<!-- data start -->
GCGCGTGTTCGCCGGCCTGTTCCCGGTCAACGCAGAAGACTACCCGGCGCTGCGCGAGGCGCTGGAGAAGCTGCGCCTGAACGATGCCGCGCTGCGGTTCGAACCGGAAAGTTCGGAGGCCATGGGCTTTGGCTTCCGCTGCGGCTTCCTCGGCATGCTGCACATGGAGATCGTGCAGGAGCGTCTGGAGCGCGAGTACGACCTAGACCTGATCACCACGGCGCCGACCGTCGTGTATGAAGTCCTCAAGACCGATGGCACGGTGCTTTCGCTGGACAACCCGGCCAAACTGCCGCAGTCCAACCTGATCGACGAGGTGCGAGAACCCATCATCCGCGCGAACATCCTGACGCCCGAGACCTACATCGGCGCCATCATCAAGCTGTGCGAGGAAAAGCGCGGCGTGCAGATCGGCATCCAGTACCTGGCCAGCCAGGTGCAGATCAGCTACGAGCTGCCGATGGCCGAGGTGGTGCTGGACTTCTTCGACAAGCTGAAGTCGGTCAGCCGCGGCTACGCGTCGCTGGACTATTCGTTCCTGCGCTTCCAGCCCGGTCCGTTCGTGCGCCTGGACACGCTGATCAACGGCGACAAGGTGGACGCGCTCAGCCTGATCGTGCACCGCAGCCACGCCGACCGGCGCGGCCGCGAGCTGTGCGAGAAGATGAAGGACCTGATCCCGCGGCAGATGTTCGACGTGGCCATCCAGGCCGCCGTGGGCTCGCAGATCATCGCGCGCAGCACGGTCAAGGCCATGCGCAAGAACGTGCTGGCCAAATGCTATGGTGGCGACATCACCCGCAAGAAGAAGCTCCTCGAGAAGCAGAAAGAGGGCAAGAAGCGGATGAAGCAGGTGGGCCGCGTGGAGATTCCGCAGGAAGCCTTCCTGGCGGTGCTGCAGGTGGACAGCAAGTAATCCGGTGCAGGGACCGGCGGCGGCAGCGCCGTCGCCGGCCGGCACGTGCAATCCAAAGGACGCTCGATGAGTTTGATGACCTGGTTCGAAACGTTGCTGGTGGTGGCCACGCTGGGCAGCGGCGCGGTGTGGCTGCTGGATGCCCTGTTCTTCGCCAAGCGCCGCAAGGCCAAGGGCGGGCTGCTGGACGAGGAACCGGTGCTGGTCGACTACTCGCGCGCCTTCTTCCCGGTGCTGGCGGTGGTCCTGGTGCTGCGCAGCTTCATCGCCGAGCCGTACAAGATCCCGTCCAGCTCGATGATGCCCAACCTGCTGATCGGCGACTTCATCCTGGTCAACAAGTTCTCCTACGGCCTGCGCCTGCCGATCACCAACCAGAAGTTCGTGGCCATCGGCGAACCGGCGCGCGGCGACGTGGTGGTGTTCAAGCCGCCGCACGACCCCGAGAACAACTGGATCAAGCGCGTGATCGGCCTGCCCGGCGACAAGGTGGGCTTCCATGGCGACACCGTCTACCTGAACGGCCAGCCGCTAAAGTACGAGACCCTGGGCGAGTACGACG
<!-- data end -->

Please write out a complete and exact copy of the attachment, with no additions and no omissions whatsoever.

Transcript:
GCGCGTGTTCGCCGGCCTGTTCCCGGTCAACGCAGAAGACTACCCGGCGCTGCGCGAGGCGCTGGAGAAGCTGCGCCTGAACGATGCCGCGCTGCGGTTCGAACCGGAAAGTTCGGAGGCCATGGGCTTTGGCTTCCGCTGCGGCTTCCTCGGCATGCTGCACATGGAGATCGTGCAGGAGCGTCTGGAGCGCGAGTACGACCTAGACCTGATCACCACGGCGCCGACCGTCGTGTATGAAGTCCTCAAGACCGATGGCACGGTGCTTTCGCTGGACAACCCGGCCAAACTGCCGCAGTCCAACCTGATCGACGAGGTGCGAGAACCCATCATCCGCGCGAACATCCTGACGCCCGAGACCTACATCGGCGCCATCATCAAGCTGTGCGAGGAAAAGCGCGGCGTGCAGATCGGCATCCAGTACCTGGCCAGCCAGGTGCAGATCAGCTACGAGCTGCCGATGGCCGAGGTGGTGCTGGACTTCTTCGACAAGCTGAAGTCGGTCAGCCGCGGCTACGCGTCGCTGGACTATTCGTTCCTGCGCTTCCAGCCCGGTCCGTTCGTGCGCCTGGACACGCTGATCAACGGCGACAAGGTGGACGCGCTCAGCCTGATCGTGCACCGCAGCCACGCCGACCGGCGCGGCCGCGAGCTGTGCGAGAAGATGAAGGACCTGATCCCGCGGCAGATGTTCGACGTGGCCATCCAGGCCGCCGTGGGCTCGCAGATCATCGCGCGCAGCACGGTCAAGGCCATGCGCAAGAACGTGCTGGCCAAATGCTATGGTGGCGACATCACCCGCAAGAAGAAGCTCCTCGAGAAGCAGAAAGAGGGCAAGAAGCGGATGAAGCAGGTGGGCCGCGTGGAGATTCCGCAGGAAGCCTTCCTGGCGGTGCTGCAGGTGGACAGCAAGTAATCCGGTGCAGGGACCGGCGGCGGCAGCGCCGTCGCCGGCCGGCACGTGCAATCCAAAGGACGCTCGATGAGTTTGATGACCTGGTTCGAAACGTTGCTGGTGGTGGCCACGCTGGGCAGCGGCGCGGTGTGGCTGCTGGATGCCCTGTTCTTCGCCAAGCGCCGCAAGGCCAAGGGCGGGCTGCTGGACGAGGAACCGGTGCTGGTCGACTACTCGCGCGCCTTCTTCCCGGTGCTGGCGGTGGTCCTGGTGCTGCGCAGCTTCATCGCCGAGCCGTACAAGATCCCGTCCAGCTCGATGATGCCCAACCTGCTGATCGGCGACTTCATCCTGGTCAACAAGTTCTCCTACGGCCTGCGCCTGCCGATCACCAACCAGAAGTTCGTGGCCATCGGCGAACCGGCGCGCGGCGACGTGGTGGTGTTCAAGCCGCCGCACGACCCCGAGAACAACTGGATCAAGCGCGTGATCGGCCTGCCCGGCGACAAGGTGGGCTTCCATGGCGACACCGTCTACCTGAACGGCCAGCCGCTAAAGTACGAGACCCTGGGCGAGTACGACG